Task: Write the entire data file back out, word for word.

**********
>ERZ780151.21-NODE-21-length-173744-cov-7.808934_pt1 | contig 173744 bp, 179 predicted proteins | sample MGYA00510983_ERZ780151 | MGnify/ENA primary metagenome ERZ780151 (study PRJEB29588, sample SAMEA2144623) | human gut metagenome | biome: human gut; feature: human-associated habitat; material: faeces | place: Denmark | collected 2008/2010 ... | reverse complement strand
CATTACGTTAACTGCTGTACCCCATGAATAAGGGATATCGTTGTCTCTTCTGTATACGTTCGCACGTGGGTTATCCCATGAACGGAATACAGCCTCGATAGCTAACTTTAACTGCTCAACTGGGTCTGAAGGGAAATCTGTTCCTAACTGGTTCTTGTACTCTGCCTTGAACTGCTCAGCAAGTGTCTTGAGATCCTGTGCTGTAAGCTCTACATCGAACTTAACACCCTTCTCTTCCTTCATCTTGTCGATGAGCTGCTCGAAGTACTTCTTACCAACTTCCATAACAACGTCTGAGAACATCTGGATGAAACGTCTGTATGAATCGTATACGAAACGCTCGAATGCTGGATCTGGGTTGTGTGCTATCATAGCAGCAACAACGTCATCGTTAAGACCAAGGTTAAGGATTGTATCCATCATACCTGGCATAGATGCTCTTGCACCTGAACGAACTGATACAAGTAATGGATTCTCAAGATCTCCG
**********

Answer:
>ERZ780151.21-NODE-21-length-173744-cov-7.808934_pt1 | contig 173744 bp, 179 predicted proteins | sample MGYA00510983_ERZ780151 | MGnify/ENA primary metagenome ERZ780151 (study PRJEB29588, sample SAMEA2144623) | human gut metagenome | biome: human gut; feature: human-associated habitat; material: faeces | place: Denmark | collected 2008/2010 ... | reverse complement strand
CATTACGTTAACTGCTGTACCCCATGAATAAGGGATATCGTTGTCTCTTCTGTATACGTTCGCACGTGGGTTATCCCATGAACGGAATACAGCCTCGATAGCTAACTTTAACTGCTCAACTGGGTCTGAAGGGAAATCTGTTCCTAACTGGTTCTTGTACTCTGCCTTGAACTGCTCAGCAAGTGTCTTGAGATCCTGTGCTGTAAGCTCTACATCGAACTTAACACCCTTCTCTTCCTTCATCTTGTCGATGAGCTGCTCGAAGTACTTCTTACCAACTTCCATAACAACGTCTGAGAACATCTGGATGAAACGTCTGTATGAATCGTATACGAAACGCTCGAATGCTGGATCTGGGTTGTGTGCTATCATAGCAGCAACAACGTCATCGTTAAGACCAAGGTTAAGGATTGTATCCATCATACCTGGCATAGATGCTCTTGCACCTGAACGAACTGATACAAGTAATGGATTCTCAAGATCTCCG